Microsoft Malware Protection Center

Threat Research & Response Blog

May, 2009

  • MSRT and an Update of Worms in the Wild

    On April 14th, Microsoft released the latest update to the Microsoft Malicious Software Removal Tool . This month as you know from Scott Molenkamp’s blog post , we added Win32/Waledac . In fact, of the top 5 families, worms make up 3 of the slots: Win32/Taterf , Win32/Frethog , and Win32/Koobface . Family Name Report Count Taterf 1,166,975 Frethog 390,967 Alureon 328,554 Koobface 142,164 Cutwail 134...
  • Closing In on Open Relay Mail Servers

    About four months ago some new colleagues in the security business arrived in our Dublin office. They are part of Microsoft Anti-spam team and it is our pleasure to have them here :) The Dublin Spam team recently told us that almost every week, Microsoft Forefront Online Security for Exchange is filtering a whopping 13 billion spam messages. Most of them (around 95%) are automatically blocked because they are sent from computers listed in blacklists. Date Total number of...
  • Where is Waledac - Episode II

    The Spambot Whilst Win32/Waledac is probably best known for the ability to send spam, it can also download and execute arbitrary files. In addition to using this downloading mechanism to update itself, Waledac can also download other malware. The MMPC has observed the download of Trojan:Win32/FakeSpypro and TrojanDownloader:Win32/Rugzip variants. Downloading and executing arbitrary files is not confined to malicious software. Waledac also attempts to download and install a version of the freely...
  • MSRT Tackles Another Rogue

    This month’s addition to the Malicious Software Removal Tool (MSRT) is a rogue security program called Trojan:Win32/Winwebsec . In most ways Winwebsec is virtually the same as most other rogues. It is often distributed through fake online scanner web pages that have a very familiar look to anyone who has spent any time looking at rogues: This web page is virtually identical to those used by other rogues like Trojan:Win32/FakeXPA and Trojan:Win32/WinSpywareProtect . It can’t actually scan...
  • Recession, Music, and Wimad

    Nowadays almost everyone is affected by the recession in one way or another. More and more people try to save money. Instead of buying licensed songs in CD form or from reputable online services, some people prefer to download songs via P2P or do a direct download from untrusted sites. This is a popular way of getting music files for free. Wimad is a malware family that is known for using music files as its medium for distribution. It is a detection for malicious Windows media files that encourage...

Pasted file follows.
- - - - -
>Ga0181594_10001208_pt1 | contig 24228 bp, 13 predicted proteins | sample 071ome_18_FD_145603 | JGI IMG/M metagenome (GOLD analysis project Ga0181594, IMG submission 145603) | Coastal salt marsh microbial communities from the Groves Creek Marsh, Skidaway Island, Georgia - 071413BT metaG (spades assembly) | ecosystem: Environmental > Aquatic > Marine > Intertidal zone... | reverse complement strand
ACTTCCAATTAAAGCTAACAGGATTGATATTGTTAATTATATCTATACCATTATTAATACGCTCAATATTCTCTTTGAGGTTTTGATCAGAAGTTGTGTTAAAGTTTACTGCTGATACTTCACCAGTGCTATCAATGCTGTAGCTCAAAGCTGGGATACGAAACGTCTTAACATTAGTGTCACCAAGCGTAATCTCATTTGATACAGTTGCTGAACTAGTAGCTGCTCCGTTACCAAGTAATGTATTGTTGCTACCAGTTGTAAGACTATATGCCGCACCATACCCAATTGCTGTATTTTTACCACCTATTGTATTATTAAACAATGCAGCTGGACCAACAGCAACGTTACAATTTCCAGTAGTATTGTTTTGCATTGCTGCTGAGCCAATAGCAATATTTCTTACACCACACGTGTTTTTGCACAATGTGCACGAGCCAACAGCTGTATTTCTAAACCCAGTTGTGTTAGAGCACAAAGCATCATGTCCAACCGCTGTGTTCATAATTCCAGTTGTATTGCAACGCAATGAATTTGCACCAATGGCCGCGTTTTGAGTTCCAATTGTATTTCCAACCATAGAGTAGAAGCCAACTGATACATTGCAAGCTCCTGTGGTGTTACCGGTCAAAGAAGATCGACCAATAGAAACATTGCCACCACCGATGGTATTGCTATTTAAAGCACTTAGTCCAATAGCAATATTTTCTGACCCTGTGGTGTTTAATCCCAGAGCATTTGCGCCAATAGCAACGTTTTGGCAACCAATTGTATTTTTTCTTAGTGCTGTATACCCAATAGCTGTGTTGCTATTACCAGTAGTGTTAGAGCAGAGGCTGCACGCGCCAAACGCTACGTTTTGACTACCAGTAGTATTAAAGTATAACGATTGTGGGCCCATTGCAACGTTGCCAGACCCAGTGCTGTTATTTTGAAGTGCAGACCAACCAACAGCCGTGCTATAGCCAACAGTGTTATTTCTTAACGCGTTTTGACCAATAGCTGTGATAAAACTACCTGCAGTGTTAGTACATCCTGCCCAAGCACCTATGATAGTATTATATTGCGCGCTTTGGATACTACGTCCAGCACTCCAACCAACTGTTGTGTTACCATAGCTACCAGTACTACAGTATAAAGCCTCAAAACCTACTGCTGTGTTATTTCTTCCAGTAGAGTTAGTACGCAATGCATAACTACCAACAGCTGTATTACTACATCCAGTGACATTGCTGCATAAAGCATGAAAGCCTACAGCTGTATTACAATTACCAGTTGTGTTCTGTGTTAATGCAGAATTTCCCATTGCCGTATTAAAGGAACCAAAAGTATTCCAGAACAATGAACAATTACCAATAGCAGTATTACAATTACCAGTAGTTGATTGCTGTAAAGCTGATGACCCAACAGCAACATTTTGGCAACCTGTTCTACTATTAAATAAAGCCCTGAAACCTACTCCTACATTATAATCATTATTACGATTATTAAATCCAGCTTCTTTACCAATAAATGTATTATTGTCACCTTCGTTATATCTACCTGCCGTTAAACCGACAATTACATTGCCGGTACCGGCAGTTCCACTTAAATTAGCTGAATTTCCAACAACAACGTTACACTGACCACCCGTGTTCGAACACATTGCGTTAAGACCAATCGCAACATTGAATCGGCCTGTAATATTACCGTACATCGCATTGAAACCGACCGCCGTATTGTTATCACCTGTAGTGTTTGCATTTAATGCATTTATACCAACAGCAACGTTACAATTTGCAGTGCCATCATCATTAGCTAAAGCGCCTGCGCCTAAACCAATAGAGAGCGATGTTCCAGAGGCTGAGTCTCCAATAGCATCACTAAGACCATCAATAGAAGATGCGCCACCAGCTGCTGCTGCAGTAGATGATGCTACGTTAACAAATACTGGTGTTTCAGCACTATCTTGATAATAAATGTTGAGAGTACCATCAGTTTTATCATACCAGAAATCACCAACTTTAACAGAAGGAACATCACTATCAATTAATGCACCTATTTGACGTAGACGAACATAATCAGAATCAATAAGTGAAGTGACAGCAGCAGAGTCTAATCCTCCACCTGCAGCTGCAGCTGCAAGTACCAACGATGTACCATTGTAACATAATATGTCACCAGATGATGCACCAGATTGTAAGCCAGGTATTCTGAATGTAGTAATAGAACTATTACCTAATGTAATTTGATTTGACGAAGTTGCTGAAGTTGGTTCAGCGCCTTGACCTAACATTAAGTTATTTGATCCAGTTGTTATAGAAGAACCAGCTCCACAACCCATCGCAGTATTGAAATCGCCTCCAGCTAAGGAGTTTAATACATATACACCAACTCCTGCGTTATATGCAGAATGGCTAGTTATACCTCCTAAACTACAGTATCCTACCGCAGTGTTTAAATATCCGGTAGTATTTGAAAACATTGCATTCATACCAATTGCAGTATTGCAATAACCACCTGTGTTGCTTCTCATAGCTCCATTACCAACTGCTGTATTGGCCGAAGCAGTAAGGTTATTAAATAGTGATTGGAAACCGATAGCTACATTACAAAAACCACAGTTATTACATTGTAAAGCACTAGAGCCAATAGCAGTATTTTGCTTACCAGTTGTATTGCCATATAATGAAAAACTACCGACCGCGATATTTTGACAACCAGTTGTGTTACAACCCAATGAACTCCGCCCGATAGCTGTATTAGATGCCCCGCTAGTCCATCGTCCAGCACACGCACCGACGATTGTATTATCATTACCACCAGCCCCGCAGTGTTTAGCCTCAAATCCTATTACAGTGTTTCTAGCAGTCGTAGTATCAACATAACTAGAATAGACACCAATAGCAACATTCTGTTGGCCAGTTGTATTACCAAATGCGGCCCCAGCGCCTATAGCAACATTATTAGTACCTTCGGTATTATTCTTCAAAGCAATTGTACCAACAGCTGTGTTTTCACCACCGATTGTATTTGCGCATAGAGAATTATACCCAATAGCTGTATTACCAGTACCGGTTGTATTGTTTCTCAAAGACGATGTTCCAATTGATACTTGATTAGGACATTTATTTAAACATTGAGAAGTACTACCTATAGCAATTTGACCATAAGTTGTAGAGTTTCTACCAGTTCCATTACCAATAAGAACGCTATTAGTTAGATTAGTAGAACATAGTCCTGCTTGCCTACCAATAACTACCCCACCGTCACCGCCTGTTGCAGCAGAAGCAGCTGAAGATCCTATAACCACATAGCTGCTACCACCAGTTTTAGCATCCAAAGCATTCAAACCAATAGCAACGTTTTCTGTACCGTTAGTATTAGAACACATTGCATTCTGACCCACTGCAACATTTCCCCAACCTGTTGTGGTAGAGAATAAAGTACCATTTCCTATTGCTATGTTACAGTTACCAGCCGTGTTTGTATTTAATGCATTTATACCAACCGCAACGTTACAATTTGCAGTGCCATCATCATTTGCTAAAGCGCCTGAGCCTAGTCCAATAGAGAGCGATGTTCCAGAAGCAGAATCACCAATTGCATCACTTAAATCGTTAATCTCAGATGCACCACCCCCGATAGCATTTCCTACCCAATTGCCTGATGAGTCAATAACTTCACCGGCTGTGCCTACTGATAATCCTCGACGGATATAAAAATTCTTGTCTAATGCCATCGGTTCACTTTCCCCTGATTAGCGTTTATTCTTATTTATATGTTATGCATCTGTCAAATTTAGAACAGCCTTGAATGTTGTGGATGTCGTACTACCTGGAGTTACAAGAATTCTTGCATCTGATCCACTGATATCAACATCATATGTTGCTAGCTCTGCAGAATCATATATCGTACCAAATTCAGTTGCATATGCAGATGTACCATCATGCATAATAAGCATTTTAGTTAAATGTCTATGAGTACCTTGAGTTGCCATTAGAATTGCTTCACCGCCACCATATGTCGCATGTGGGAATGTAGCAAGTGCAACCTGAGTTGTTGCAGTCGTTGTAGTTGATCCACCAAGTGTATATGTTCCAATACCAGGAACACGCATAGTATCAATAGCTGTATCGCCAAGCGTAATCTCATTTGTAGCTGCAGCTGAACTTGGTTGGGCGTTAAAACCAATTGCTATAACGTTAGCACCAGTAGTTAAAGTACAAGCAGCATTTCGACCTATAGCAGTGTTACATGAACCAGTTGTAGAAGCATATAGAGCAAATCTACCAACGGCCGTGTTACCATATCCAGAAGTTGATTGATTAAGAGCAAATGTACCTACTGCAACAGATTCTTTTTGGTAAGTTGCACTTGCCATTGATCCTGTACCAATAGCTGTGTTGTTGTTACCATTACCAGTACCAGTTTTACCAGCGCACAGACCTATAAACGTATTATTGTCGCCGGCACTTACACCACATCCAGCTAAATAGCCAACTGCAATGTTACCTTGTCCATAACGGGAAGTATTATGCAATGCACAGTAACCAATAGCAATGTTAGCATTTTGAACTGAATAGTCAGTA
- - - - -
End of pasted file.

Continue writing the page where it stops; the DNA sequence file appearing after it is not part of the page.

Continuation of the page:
• 860,000 Computers Cleaned from Password Stealer Infections in One Week

    This month’s MSRT shows the following top ten most prevalent threat families as of May 19. The newly added and blogged rogue family, Win32/Winwebsec , is ranked at #17 with 34,792 infected machines. Family Most Significant Category Detections Infected Machines Ranking change Win32/Taterf Worms 347,424 343,515 = Win32/Alureon Miscellaneous Trojans 256,998 248,341 + Win32/Frethog ...
  • Gamburl Gone Wild

    We’re seeing plenty of reports for a JavaScript redirector malware family that we call Gamburl; previous reports have called it Gumblar or Redir. These attacks seem to be coming from legitimate Web sites with pages that have been modified to contain this malicious script. So even if you’re visiting a Web site that you trust, there’s still the possibility that you may be a victim of these so-called “drive-by attacks”. When a user visits a site containing a Gamburl script, the browser will be...
  • Radio-Frequency Identification devices, is infection a reality? (Part 1)

    Most people would be aware that biological viruses can be airborne, and can spread in this manner. For instance a common flu virus is able to survive in a fine mist of water droplets suspended in mid air until it lands on the next host. Luckily, not all viruses are created the same - some can't "fly", some "fly" but can't "land", some land but can't reattach themselves to a host. Interestingly enough the same analogy persists in the realm of computer viruses. Would my computer or a smart device...